With all the talk about suspensions for illegal hits and heated postgame confrontations — and there has been a lot of it this week — it’s nice sometimes to be reminded that there is a softer side to football.
So Thursday was a welcome break as about a dozen Georgia football players made an annual trip to St. Mary’s Hospital. They fawned over newborn babies, posed for photos with families and lit up children’s eyes.
It was as welcome a surprise for patients and their families as it was an escape from the daily grind for Georgia athletes, several of whom said the experience put their lives in perspective.
“I think we get caught up in we’re football players, we’re tough, with school and practice,” Georgia linebacker Reuben Faloughi said. “But I think it’s these little things that have really made my experience here at UGA.
“… You have kids in the intensive care unit, and we walk in and it just makes them smile, and that’s a good feeling. I think you just get something that you can’t normally get out of it. You can’t get this playing football. You can’t get this making an A on a test. It’s something you just have to see in peoples’ smiles and just cheering up peoples’ day. What more could you ask for?”
The athletes made their rounds, stopping in to meet some excited and very tired new parents, making a trip to the intensive-care unit and swinging through the Clute Barrow Nelson Children’s Center, where a rambunctious toddler found some comfort in the arms of wide-eyed linebacker Kosta Vavlas. At every stop along their route through St. Mary’s, they were awed by delicate newborns and entertained by the antics of children whose heads barely reached the athletes’ knees.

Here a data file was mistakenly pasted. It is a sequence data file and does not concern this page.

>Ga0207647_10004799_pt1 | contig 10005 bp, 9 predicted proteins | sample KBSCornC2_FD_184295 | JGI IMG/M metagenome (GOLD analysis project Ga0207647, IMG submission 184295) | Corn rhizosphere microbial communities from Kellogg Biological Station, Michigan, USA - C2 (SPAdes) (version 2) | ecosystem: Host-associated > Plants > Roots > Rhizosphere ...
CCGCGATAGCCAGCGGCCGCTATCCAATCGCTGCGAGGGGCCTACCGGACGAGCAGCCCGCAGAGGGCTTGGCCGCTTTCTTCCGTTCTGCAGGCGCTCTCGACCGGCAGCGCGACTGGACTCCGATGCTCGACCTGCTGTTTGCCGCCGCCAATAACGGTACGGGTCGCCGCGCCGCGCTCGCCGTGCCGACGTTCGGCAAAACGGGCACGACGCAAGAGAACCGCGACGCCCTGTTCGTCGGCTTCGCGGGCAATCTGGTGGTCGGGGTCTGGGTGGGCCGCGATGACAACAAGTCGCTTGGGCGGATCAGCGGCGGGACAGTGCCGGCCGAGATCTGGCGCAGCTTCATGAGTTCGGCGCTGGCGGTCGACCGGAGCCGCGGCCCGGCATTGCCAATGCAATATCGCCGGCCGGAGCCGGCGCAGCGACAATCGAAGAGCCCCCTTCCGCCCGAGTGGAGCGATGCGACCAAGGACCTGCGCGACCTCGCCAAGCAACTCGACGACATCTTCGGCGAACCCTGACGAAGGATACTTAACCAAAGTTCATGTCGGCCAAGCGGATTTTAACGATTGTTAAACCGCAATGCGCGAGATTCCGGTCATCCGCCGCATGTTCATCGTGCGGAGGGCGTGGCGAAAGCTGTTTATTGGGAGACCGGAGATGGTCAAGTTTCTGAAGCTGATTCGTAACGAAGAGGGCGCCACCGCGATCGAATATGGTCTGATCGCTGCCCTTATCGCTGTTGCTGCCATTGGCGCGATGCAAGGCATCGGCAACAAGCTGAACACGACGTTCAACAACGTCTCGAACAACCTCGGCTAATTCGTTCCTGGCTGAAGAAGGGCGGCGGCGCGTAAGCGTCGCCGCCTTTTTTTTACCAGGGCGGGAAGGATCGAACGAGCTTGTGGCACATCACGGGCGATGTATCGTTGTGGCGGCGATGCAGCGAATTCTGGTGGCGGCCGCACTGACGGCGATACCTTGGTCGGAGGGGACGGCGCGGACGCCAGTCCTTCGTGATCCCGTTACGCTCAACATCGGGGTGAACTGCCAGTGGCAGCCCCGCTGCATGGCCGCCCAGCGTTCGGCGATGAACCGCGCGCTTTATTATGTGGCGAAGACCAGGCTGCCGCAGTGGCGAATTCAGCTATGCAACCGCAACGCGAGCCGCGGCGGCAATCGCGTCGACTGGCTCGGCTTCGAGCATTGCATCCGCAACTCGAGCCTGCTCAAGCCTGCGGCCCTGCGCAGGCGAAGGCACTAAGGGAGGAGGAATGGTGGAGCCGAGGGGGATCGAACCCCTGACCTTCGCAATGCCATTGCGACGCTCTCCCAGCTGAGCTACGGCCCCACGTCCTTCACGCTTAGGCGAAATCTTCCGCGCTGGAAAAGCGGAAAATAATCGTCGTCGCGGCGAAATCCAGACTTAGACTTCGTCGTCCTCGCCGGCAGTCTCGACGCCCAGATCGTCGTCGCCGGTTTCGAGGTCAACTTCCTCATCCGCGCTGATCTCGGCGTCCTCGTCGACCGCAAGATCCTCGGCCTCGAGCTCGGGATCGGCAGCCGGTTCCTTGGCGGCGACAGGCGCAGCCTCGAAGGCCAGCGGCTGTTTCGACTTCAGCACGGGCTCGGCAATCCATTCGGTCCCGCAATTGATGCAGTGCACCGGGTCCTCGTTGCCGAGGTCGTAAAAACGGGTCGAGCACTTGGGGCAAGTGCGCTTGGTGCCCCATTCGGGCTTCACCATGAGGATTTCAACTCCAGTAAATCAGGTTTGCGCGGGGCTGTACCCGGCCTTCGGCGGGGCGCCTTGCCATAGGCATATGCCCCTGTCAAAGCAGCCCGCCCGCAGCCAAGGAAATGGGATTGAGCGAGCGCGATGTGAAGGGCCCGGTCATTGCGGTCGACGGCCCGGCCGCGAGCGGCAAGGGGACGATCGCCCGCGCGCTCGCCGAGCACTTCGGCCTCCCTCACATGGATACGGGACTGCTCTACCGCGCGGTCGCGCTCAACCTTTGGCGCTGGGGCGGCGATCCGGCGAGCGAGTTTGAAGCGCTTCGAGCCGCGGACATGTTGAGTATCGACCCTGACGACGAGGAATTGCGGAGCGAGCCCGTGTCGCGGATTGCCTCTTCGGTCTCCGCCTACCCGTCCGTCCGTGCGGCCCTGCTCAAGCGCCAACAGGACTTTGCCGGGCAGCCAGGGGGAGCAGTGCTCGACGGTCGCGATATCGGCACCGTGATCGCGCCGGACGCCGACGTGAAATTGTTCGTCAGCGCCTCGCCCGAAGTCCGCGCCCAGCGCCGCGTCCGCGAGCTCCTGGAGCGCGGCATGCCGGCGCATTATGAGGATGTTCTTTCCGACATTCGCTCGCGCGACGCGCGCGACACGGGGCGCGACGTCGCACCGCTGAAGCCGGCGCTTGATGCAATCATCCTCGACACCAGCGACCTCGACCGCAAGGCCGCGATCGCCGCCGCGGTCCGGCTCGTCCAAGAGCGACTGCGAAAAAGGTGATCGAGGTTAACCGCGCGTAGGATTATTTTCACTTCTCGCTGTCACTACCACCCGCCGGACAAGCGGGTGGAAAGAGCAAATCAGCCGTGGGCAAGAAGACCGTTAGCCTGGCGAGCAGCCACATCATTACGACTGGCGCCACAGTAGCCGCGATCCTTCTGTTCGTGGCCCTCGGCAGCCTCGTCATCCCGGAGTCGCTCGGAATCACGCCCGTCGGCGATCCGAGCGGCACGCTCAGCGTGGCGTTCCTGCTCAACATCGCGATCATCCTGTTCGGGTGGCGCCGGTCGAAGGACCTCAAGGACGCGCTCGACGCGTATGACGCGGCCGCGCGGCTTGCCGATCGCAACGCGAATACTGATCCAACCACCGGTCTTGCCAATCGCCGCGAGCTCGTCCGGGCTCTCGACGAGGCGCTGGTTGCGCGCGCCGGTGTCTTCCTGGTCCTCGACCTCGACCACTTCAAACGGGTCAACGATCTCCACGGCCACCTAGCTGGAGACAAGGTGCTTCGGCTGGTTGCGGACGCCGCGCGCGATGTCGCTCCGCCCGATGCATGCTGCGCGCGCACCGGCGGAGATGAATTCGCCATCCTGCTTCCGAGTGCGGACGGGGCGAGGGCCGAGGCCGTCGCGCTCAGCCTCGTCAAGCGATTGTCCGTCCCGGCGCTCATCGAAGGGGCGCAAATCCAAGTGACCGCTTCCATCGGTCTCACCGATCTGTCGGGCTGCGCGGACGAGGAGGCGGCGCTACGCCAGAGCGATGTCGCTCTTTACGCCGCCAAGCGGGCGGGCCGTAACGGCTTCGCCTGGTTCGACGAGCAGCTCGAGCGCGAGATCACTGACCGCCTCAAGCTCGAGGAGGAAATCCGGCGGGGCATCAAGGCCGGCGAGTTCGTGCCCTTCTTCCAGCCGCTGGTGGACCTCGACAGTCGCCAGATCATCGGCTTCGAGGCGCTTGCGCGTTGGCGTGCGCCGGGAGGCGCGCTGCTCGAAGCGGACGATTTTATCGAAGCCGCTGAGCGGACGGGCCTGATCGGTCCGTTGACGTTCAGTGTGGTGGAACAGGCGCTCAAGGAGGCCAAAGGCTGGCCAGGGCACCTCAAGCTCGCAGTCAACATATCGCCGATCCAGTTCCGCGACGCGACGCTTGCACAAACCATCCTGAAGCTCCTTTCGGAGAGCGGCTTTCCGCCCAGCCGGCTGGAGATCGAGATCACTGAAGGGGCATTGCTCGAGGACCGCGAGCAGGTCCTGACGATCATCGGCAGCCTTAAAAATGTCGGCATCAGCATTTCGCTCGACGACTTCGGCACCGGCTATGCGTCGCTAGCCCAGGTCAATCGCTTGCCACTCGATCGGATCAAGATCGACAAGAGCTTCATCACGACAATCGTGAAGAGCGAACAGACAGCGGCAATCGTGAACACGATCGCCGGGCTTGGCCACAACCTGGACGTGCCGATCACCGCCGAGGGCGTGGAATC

“I know there are a lot of mixed emotions probably in the rooms — happy, sad, whatever,” Vavlas said. “But I’m just happy to be here and do whatever we can to put a smile on their faces.”
Community service is hardly something new for many Georgia athletes. Coach Mark Richt encourages his players to get involved outside of the team, and some, such as quarterback Aaron Murray, have year-round commitments to various organizations and causes. And Wednesday’s visit embodied the selfless spirit Richt said he hoped to foster when he asked athletes to attend.
“We’re always trying to find ways to help them understand that it’s good to give, that it’s good to give of themselves,” Richt said. “It’s good to give to maybe help some people that can’t help you back in return.”